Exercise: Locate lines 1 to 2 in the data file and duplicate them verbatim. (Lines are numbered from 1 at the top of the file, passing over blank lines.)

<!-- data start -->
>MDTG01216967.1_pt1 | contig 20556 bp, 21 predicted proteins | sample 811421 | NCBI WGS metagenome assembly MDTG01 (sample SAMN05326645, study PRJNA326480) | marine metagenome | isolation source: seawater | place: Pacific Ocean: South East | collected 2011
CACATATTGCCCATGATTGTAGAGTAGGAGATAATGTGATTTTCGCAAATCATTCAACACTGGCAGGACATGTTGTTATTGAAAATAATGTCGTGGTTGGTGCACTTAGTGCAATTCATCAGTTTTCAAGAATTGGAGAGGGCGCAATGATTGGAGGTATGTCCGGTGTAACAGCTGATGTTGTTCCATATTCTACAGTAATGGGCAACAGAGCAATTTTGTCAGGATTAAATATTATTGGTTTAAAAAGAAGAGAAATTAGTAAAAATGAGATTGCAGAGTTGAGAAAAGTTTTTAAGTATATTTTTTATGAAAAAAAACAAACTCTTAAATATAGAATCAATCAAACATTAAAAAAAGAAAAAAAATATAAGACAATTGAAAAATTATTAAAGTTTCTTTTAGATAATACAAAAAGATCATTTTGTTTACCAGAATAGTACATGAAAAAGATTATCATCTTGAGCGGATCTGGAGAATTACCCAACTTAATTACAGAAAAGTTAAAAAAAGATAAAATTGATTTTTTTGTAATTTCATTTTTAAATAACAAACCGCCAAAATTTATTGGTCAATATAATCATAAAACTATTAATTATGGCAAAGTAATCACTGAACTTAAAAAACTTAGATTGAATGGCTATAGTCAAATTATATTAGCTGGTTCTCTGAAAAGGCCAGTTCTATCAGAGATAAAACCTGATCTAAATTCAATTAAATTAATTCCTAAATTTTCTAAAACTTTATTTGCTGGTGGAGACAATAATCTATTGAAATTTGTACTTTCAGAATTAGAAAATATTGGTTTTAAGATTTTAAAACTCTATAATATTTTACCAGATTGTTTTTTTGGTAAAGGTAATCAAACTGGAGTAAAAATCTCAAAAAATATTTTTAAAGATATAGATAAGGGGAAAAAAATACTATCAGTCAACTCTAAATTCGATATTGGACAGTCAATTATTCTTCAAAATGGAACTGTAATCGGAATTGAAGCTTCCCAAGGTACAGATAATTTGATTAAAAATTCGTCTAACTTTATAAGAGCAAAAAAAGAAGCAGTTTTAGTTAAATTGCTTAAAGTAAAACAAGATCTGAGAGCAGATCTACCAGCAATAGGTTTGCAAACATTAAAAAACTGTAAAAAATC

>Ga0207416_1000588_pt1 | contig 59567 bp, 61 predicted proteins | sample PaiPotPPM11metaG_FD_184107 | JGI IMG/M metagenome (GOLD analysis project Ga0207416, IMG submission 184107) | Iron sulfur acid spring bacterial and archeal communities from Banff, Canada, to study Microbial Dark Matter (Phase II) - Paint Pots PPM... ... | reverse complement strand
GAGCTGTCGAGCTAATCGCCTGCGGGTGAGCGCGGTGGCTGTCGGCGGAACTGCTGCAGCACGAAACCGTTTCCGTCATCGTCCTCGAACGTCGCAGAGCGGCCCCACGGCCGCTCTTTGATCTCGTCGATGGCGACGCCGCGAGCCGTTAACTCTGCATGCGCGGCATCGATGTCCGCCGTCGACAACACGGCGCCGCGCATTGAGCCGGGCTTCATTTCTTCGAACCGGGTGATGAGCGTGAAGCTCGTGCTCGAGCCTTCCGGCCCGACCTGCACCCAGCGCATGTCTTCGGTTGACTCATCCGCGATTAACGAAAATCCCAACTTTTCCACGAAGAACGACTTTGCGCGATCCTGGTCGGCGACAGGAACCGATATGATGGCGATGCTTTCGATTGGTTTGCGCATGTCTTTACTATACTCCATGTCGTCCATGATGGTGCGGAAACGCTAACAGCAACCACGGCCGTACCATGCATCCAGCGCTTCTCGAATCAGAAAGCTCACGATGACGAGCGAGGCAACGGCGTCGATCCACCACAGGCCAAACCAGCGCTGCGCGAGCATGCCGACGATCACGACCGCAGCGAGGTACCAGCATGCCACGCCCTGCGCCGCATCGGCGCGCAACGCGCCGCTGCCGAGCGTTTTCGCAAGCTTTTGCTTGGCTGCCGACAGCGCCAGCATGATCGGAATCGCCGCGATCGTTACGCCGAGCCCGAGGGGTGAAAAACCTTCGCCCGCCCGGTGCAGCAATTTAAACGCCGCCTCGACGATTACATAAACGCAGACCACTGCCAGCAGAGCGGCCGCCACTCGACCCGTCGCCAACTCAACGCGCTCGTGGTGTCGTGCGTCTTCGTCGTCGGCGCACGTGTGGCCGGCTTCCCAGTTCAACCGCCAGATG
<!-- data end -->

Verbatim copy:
>MDTG01216967.1_pt1 | contig 20556 bp, 21 predicted proteins | sample 811421 | NCBI WGS metagenome assembly MDTG01 (sample SAMN05326645, study PRJNA326480) | marine metagenome | isolation source: seawater | place: Pacific Ocean: South East | collected 2011
CACATATTGCCCATGATTGTAGAGTAGGAGATAATGTGATTTTCGCAAATCATTCAACACTGGCAGGACATGTTGTTATTGAAAATAATGTCGTGGTTGGTGCACTTAGTGCAATTCATCAGTTTTCAAGAATTGGAGAGGGCGCAATGATTGGAGGTATGTCCGGTGTAACAGCTGATGTTGTTCCATATTCTACAGTAATGGGCAACAGAGCAATTTTGTCAGGATTAAATATTATTGGTTTAAAAAGAAGAGAAATTAGTAAAAATGAGATTGCAGAGTTGAGAAAAGTTTTTAAGTATATTTTTTATGAAAAAAAACAAACTCTTAAATATAGAATCAATCAAACATTAAAAAAAGAAAAAAAATATAAGACAATTGAAAAATTATTAAAGTTTCTTTTAGATAATACAAAAAGATCATTTTGTTTACCAGAATAGTACATGAAAAAGATTATCATCTTGAGCGGATCTGGAGAATTACCCAACTTAATTACAGAAAAGTTAAAAAAAGATAAAATTGATTTTTTTGTAATTTCATTTTTAAATAACAAACCGCCAAAATTTATTGGTCAATATAATCATAAAACTATTAATTATGGCAAAGTAATCACTGAACTTAAAAAACTTAGATTGAATGGCTATAGTCAAATTATATTAGCTGGTTCTCTGAAAAGGCCAGTTCTATCAGAGATAAAACCTGATCTAAATTCAATTAAATTAATTCCTAAATTTTCTAAAACTTTATTTGCTGGTGGAGACAATAATCTATTGAAATTTGTACTTTCAGAATTAGAAAATATTGGTTTTAAGATTTTAAAACTCTATAATATTTTACCAGATTGTTTTTTTGGTAAAGGTAATCAAACTGGAGTAAAAATCTCAAAAAATATTTTTAAAGATATAGATAAGGGGAAAAAAATACTATCAGTCAACTCTAAATTCGATATTGGACAGTCAATTATTCTTCAAAATGGAACTGTAATCGGAATTGAAGCTTCCCAAGGTACAGATAATTTGATTAAAAATTCGTCTAACTTTATAAGAGCAAAAAAAGAAGCAGTTTTAGTTAAATTGCTTAAAGTAAAACAAGATCTGAGAGCAGATCTACCAGCAATAGGTTTGCAAACATTAAAAAACTGTAAAAAATC